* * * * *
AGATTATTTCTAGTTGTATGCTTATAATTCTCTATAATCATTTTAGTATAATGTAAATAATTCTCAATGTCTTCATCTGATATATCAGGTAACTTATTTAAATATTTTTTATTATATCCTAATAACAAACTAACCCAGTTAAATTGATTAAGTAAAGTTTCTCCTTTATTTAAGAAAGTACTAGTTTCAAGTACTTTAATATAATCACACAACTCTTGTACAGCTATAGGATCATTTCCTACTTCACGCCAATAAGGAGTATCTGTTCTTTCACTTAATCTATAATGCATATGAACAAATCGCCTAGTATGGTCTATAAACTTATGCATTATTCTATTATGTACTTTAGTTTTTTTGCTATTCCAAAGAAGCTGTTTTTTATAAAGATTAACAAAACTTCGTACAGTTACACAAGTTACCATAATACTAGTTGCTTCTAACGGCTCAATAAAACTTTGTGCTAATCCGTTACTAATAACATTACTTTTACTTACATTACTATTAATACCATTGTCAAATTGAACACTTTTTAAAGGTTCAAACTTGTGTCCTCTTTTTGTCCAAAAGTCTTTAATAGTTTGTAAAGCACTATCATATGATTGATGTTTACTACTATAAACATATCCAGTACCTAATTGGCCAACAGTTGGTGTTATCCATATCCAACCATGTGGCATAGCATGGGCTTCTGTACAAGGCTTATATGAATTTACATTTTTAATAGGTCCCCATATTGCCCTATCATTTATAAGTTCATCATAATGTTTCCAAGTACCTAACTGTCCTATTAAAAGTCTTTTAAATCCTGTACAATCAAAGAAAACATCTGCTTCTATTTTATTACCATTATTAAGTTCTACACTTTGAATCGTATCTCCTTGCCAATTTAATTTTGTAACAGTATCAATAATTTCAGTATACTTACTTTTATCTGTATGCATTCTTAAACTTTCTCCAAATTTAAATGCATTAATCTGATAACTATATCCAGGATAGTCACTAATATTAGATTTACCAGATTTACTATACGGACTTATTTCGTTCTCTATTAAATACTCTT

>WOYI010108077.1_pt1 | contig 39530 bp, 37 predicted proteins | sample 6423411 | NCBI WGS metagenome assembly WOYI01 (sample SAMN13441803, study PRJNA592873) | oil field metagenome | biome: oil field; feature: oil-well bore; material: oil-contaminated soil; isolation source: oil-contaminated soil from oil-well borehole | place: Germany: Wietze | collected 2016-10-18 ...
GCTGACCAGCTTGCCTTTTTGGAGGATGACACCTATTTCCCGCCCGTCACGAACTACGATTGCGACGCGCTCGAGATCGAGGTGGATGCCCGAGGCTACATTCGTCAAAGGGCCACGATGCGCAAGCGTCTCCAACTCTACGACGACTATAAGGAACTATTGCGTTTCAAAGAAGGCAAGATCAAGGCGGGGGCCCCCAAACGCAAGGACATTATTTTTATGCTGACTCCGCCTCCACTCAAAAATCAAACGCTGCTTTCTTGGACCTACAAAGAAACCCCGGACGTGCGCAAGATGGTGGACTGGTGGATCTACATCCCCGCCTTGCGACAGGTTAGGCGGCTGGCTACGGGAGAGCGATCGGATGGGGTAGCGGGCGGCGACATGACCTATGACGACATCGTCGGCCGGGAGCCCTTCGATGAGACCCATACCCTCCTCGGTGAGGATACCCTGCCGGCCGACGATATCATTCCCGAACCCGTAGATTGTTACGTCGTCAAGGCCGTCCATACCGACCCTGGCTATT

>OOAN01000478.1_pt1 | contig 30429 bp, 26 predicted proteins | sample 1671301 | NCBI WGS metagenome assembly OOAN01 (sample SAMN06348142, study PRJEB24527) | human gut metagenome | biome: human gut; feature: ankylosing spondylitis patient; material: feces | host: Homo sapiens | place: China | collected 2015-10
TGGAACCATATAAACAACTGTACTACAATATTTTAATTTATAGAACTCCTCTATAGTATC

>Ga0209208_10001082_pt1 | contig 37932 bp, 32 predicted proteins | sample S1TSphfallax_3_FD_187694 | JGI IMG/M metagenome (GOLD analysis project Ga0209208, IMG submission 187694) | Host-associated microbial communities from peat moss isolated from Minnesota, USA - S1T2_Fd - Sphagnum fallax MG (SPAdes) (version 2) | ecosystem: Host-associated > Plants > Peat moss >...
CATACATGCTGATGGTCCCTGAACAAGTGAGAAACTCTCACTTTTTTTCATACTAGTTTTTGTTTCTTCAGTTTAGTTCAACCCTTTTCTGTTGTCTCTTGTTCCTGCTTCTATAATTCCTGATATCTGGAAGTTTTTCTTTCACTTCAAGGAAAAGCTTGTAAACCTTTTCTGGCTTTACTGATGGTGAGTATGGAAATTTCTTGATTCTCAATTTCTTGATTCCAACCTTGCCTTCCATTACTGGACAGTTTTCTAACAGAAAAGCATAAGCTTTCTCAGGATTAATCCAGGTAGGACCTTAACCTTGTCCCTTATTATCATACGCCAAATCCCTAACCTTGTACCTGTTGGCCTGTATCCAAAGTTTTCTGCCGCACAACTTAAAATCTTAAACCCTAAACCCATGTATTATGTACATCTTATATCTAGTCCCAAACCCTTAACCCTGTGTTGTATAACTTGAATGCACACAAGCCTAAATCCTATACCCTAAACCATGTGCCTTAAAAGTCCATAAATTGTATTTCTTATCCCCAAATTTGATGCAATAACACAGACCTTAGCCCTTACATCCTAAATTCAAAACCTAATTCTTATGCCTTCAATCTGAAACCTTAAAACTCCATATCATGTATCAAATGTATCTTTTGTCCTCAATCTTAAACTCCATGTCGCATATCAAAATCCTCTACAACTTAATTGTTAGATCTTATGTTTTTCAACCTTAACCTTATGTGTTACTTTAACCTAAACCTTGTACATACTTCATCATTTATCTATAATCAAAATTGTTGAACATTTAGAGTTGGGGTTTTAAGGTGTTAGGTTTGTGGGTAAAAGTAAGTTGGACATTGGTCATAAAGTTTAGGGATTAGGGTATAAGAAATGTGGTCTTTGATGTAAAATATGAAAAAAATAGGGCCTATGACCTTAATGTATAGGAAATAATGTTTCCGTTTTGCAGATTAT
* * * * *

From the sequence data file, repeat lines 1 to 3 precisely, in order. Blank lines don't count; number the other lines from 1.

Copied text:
AGATTATTTCTAGTTGTATGCTTATAATTCTCTATAATCATTTTAGTATAATGTAAATAATTCTCAATGTCTTCATCTGATATATCAGGTAACTTATTTAAATATTTTTTATTATATCCTAATAACAAACTAACCCAGTTAAATTGATTAAGTAAAGTTTCTCCTTTATTTAAGAAAGTACTAGTTTCAAGTACTTTAATATAATCACACAACTCTTGTACAGCTATAGGATCATTTCCTACTTCACGCCAATAAGGAGTATCTGTTCTTTCACTTAATCTATAATGCATATGAACAAATCGCCTAGTATGGTCTATAAACTTATGCATTATTCTATTATGTACTTTAGTTTTTTTGCTATTCCAAAGAAGCTGTTTTTTATAAAGATTAACAAAACTTCGTACAGTTACACAAGTTACCATAATACTAGTTGCTTCTAACGGCTCAATAAAACTTTGTGCTAATCCGTTACTAATAACATTACTTTTACTTACATTACTATTAATACCATTGTCAAATTGAACACTTTTTAAAGGTTCAAACTTGTGTCCTCTTTTTGTCCAAAAGTCTTTAATAGTTTGTAAAGCACTATCATATGATTGATGTTTACTACTATAAACATATCCAGTACCTAATTGGCCAACAGTTGGTGTTATCCATATCCAACCATGTGGCATAGCATGGGCTTCTGTACAAGGCTTATATGAATTTACATTTTTAATAGGTCCCCATATTGCCCTATCATTTATAAGTTCATCATAATGTTTCCAAGTACCTAACTGTCCTATTAAAAGTCTTTTAAATCCTGTACAATCAAAGAAAACATCTGCTTCTATTTTATTACCATTATTAAGTTCTACACTTTGAATCGTATCTCCTTGCCAATTTAATTTTGTAACAGTATCAATAATTTCAGTATACTTACTTTTATCTGTATGCATTCTTAAACTTTCTCCAAATTTAAATGCATTAATCTGATAACTATATCCAGGATAGTCACTAATATTAGATTTACCAGATTTACTATACGGACTTATTTCGTTCTCTATTAAATACTCTT

>WOYI010108077.1_pt1 | contig 39530 bp, 37 predicted proteins | sample 6423411 | NCBI WGS metagenome assembly WOYI01 (sample SAMN13441803, study PRJNA592873) | oil field metagenome | biome: oil field; feature: oil-well bore; material: oil-contaminated soil; isolation source: oil-contaminated soil from oil-well borehole | place: Germany: Wietze | collected 2016-10-18 ...
GCTGACCAGCTTGCCTTTTTGGAGGATGACACCTATTTCCCGCCCGTCACGAACTACGATTGCGACGCGCTCGAGATCGAGGTGGATGCCCGAGGCTACATTCGTCAAAGGGCCACGATGCGCAAGCGTCTCCAACTCTACGACGACTATAAGGAACTATTGCGTTTCAAAGAAGGCAAGATCAAGGCGGGGGCCCCCAAACGCAAGGACATTATTTTTATGCTGACTCCGCCTCCACTCAAAAATCAAACGCTGCTTTCTTGGACCTACAAAGAAACCCCGGACGTGCGCAAGATGGTGGACTGGTGGATCTACATCCCCGCCTTGCGACAGGTTAGGCGGCTGGCTACGGGAGAGCGATCGGATGGGGTAGCGGGCGGCGACATGACCTATGACGACATCGTCGGCCGGGAGCCCTTCGATGAGACCCATACCCTCCTCGGTGAGGATACCCTGCCGGCCGACGATATCATTCCCGAACCCGTAGATTGTTACGTCGTCAAGGCCGTCCATACCGACCCTGGCTATT